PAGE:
A choral interlude distinctive to Greek Old Comedy, the
parabasis treats a variety of literary and political topics that
critics have generally considered tangential to the themes of the
play in which it appears. Reading closely each of Aristophanes'
comedies, Thomas K. Hubbard here demonstrates that, far from being
a digression or a relic of long-forgotten rituals, the parabasis
provides a critical link between the identities of the poet,
chorus, and protagonist, and between the play and its audience.
The parabasis, according to Hubbard, offers an interesting
theoretical problem: the seeming intrusion of autobiographical
allusion and literary dogma into the poetic text. He argues that
the parabasis is not in fact intrusive, but presents the poet's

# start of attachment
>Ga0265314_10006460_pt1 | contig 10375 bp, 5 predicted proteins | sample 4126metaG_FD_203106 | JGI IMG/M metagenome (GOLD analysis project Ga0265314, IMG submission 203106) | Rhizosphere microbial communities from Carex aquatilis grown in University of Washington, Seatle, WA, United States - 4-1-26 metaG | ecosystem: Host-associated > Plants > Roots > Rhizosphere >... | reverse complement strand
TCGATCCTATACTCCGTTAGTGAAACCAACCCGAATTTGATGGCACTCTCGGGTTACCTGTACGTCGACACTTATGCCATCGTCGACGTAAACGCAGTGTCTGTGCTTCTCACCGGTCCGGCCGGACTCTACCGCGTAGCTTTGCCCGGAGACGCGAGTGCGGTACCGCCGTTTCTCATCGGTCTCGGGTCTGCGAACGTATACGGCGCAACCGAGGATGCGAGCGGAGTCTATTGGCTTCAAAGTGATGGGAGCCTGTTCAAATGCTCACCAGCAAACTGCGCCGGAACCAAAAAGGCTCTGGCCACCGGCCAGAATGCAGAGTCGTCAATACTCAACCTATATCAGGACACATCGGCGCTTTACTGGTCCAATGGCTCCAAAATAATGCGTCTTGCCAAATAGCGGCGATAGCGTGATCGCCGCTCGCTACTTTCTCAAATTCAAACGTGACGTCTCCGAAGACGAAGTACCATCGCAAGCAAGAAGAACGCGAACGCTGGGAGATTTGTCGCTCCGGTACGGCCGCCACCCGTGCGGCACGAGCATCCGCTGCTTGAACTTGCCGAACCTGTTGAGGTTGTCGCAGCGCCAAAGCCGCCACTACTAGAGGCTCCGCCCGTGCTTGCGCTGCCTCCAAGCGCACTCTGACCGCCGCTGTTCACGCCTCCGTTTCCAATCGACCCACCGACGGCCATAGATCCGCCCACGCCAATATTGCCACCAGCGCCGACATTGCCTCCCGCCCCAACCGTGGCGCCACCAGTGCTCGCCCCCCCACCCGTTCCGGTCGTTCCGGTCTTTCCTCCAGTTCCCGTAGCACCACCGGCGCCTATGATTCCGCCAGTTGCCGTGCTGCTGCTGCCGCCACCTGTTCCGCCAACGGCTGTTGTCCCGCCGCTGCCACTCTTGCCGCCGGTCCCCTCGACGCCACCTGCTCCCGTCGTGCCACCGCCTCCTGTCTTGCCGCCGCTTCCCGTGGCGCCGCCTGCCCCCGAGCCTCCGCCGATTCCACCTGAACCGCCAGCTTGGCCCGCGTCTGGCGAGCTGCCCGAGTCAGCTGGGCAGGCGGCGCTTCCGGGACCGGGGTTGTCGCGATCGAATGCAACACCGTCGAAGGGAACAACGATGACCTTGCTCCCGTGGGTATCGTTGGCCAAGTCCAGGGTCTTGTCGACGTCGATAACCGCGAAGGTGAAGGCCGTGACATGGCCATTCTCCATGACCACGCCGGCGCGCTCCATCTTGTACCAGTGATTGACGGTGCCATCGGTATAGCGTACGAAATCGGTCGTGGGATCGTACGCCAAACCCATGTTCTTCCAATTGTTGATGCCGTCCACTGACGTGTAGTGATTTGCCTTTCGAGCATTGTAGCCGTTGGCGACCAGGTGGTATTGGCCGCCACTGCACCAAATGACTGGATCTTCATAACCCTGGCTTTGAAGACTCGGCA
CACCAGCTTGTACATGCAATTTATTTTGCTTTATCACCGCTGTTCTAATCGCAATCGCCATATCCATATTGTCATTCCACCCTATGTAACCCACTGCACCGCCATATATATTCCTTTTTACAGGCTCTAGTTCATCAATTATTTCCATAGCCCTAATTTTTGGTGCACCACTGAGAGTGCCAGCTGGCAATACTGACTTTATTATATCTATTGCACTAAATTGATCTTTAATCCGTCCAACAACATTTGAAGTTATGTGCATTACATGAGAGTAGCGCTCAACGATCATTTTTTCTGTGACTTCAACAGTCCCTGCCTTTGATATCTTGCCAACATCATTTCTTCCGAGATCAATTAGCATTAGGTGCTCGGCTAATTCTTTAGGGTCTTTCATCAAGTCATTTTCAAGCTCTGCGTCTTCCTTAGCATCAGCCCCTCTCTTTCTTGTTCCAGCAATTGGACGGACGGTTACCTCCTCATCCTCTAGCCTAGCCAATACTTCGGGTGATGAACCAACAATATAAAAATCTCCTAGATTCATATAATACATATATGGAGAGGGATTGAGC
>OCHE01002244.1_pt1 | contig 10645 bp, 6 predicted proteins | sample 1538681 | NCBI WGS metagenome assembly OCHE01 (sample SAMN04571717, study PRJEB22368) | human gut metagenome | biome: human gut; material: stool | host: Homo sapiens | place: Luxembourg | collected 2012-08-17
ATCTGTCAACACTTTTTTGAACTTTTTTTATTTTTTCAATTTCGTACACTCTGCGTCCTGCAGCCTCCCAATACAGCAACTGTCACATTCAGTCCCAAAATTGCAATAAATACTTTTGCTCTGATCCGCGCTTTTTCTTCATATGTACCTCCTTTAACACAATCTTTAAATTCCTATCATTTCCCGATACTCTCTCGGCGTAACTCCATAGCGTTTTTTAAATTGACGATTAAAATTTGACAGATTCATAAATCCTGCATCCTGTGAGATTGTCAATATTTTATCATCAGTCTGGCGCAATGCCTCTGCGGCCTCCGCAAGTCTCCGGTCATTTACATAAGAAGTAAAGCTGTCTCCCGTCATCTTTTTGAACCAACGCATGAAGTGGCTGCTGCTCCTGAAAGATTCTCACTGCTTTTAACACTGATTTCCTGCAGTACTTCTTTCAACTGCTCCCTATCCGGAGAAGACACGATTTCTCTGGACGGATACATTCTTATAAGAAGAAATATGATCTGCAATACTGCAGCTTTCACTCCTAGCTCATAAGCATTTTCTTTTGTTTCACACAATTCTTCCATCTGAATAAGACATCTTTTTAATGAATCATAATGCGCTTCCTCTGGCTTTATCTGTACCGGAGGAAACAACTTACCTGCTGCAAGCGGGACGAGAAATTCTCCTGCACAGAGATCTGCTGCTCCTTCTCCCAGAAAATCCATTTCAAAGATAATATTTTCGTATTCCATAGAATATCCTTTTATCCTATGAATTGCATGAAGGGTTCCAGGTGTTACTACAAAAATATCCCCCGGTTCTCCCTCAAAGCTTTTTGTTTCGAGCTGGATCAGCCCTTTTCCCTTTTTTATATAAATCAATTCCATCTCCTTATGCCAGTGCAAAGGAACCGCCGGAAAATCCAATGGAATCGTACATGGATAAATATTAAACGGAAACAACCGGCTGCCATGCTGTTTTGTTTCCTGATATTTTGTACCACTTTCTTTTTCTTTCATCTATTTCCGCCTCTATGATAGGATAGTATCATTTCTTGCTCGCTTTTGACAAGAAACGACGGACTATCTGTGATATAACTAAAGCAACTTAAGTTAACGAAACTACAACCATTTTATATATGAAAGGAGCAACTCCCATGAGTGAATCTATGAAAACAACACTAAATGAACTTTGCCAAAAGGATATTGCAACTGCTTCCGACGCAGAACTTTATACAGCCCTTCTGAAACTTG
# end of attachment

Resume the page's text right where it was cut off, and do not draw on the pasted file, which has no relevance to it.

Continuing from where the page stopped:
role and identity as a paradigm for the satirical concerns of the
play. After a review of ancient theories of the comic and their
modern counterparts, Hubbard examines the parabasis within the
framework of Greek traditions of poetic self-awareness and
He shows that the function of the parabasis is primarily
"intertextual," echoing not only other poets but also the comic
poet himself. Hubbard maintains that the parabases of Aristophanes'
plays, taken together, form an important autobiographical subtext,
which allows readers to trace the poet's career as he wished it to
be seen. The poet, in his various struggles with Athenian society,
is himself revealed to be a comic hero on a par with many of his
Analyzing Aristophanes' plays sequentially through the lens of
the parabasis, The Mask of Comedy gives us a new
perspective on the significance of his entire dramatic corpus. It
will be welcomed by classicists and by comparatists and literary
theorists interested in the development of comedy.
Subjects: Language & Literature
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